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FIDELITY MORTG. INVESTORS v. FIRST NATL. CITY BANK

December 31, 1974

FIDELITY MORTGAGE INVESTORS, Plaintiff,
v.
FIRST NATIONAL CITY BANK as Indenture Trustee, Defendant-Counterplaintiff, v. BANK LEUMI TRUST COMPANY et al., Additional Defendants on the Counterclaim


Cannella, District Judge.


The opinion of the court was delivered by: CANNELLA

MEMORANDUM DECISION

CANNELLA, District Judge:

 This action for a declaratory judgment pursuant to 28 U.S.C. § 2201 (and certain other relief, infra) is presently before the Court on plaintiff's application for a preliminary injunction. Plaintiff, Fidelity Mortgage Investors [hereinafter "the Trust"] (a real estate investment trust), seeks an order restraining the defendant, First National City Bank [hereinafter "the Trustee"], from taking any steps which would be detrimental to the financial integrity or stability of plaintiff, including any action to accelerate any obligation of plaintiff which has not already matured pursuant to the terms of the instrument evidencing or creating such obligation, and from taking any action which is predicated upon the existence of a default with respect to any such obligation. The application is alternatively brought under the provisions of Fed.R.Civ.P. 65(a) and 28 U.S.C. § 2361. As the Court finds the relief prayed for wholly unjustified and unwarranted, this application has been denied in its entirety. See, Endorsement dated December 24, 1974.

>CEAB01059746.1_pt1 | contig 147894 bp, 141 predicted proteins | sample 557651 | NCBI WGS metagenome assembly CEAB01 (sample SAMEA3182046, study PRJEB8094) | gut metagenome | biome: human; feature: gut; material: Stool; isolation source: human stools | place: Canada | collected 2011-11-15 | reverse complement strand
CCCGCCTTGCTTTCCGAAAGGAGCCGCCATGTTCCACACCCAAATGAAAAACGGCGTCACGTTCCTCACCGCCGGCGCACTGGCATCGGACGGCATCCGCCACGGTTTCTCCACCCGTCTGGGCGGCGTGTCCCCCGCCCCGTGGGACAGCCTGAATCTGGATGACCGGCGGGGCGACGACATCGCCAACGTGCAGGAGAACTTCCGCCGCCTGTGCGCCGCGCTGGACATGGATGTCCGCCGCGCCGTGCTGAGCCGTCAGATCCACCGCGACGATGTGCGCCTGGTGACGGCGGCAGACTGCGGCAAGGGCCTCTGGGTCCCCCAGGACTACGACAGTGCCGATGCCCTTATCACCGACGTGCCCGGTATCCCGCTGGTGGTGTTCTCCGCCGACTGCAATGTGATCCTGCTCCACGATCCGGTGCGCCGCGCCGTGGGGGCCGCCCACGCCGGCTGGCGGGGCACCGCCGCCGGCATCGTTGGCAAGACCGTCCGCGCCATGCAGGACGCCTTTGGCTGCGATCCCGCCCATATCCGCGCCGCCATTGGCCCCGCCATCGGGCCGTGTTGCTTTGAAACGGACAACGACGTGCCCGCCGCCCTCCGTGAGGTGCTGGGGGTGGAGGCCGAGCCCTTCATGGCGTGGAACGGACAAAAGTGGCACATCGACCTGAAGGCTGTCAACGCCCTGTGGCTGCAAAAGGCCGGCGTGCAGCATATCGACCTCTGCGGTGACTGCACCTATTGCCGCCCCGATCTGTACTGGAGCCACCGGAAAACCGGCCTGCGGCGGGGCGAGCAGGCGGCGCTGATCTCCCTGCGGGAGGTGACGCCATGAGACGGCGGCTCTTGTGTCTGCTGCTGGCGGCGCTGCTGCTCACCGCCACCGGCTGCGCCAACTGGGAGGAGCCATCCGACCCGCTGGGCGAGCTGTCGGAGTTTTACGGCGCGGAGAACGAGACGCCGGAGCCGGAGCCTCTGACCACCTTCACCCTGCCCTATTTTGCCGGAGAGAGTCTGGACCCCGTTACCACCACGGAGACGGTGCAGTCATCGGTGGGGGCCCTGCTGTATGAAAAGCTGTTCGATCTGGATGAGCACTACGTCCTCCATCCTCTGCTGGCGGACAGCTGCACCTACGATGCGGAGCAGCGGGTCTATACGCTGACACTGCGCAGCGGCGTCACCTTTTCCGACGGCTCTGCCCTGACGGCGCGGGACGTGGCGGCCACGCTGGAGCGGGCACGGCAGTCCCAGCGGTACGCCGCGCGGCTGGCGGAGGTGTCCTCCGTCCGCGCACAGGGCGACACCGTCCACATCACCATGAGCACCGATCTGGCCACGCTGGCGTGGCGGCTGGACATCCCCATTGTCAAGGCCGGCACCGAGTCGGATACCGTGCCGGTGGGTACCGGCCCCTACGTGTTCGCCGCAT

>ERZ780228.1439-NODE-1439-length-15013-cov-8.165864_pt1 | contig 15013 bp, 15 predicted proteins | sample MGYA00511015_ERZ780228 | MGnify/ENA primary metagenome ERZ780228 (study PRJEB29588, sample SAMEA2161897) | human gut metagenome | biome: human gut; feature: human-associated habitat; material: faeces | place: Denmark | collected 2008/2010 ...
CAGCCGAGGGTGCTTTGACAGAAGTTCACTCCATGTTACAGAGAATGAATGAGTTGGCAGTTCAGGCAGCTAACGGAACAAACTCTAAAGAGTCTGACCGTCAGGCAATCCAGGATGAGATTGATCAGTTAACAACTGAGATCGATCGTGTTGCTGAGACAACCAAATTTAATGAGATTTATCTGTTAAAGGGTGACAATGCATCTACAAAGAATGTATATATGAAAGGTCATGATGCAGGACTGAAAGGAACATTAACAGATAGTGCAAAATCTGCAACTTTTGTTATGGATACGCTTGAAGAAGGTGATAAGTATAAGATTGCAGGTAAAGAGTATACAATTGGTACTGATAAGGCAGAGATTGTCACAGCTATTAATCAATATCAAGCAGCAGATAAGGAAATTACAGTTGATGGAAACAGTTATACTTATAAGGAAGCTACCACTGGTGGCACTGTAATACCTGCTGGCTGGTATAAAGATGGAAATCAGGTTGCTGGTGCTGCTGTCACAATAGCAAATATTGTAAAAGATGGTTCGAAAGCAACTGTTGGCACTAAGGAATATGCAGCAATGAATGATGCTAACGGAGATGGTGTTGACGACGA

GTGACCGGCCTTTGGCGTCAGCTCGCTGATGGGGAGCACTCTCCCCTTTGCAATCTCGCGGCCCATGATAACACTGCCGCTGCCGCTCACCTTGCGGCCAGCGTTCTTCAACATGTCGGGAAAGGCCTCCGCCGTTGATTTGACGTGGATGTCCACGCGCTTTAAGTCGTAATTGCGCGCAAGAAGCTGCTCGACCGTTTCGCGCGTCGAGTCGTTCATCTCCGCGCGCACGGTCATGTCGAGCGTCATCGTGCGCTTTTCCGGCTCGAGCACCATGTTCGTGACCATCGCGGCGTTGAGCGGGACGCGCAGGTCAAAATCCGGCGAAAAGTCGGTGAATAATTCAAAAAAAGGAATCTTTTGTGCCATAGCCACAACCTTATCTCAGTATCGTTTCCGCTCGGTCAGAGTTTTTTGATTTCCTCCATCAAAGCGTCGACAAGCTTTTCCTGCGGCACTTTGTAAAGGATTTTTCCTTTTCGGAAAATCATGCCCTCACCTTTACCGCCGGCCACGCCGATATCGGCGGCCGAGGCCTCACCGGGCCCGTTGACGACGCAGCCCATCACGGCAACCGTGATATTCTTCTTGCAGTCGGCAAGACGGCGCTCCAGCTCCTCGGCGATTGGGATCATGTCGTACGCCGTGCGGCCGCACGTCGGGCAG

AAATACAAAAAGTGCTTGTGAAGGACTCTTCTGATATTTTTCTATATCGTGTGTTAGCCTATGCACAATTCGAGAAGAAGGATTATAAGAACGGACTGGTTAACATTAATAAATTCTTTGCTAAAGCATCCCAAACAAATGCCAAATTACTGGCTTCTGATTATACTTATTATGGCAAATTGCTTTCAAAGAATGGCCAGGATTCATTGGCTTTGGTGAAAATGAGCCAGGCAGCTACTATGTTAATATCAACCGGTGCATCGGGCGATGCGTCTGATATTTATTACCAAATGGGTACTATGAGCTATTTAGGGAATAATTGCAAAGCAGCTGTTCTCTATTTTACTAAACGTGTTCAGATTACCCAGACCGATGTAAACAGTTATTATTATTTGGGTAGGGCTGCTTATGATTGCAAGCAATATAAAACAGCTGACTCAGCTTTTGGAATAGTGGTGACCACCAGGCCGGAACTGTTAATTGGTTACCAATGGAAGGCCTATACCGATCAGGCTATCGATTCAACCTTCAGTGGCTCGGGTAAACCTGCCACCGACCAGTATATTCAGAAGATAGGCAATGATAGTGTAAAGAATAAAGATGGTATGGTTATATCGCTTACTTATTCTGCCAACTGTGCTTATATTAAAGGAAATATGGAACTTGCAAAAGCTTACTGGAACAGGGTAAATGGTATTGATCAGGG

The controversy giving rise to this lawsuit revolves around the question of whether or not there exists any default by plaintiff in the payment of the principal or interest on any of its Senior Indebtedness. The relevance of this issue (the existence of defaults in senior indebtedness) is that under the terms of the December 1970 Trust Indenture a default by the Trust in the payment of any senior indebtedness would, under certain defined circumstances (discussed infra), constitute an event of default which, in turn, would allow the Trustee, or, alternatively, not less than 25% of the subordinated debenture holders, to accelerate and declare immediately due and payable the principal of all of the debentures issued under the Indenture. Such acceleration would, of course, trigger the exercise of similar acceleration remedies by the holders of the Trust's other debt securities and, in all probability, result in the financial demise of the Trust. It is the exercise of such acceleration rights by the Trustee and/or the subordinated debenture holders which plaintiff seeks to prevent by the instant application. (The resolution of this dispute, of course, rests upon the Court's construction and application of a lengthy trust indenture, a document which attempts compliance with the Trust Indenture Act of 1939, 15 U.S.C. § 77aaa et seq., as well as the Model Debenture Indenture Provisions (promulgated by the American Bar Foundation). See also, 3 CCH Fed.Sec.L.Rep. para. 43,501 et seq. (Suggested Provisions for Corporate Mortgages and Indentures). As the economy has been "good" for the past several decades, courts have not been called upon to construe such indentures or apply the federal trust indenture statute with any frequency. However, given the present economic forecast, such judicial undertakings will now, in all likelihood, occur more often.) In this regard, the Trust Indenture dated December 1, 1970 between the Trust and the Trustee (which document controls the rights and liabilities, as well as the relationship, of the parties hereto), defines Senior Indebtedness as (§ 1.01):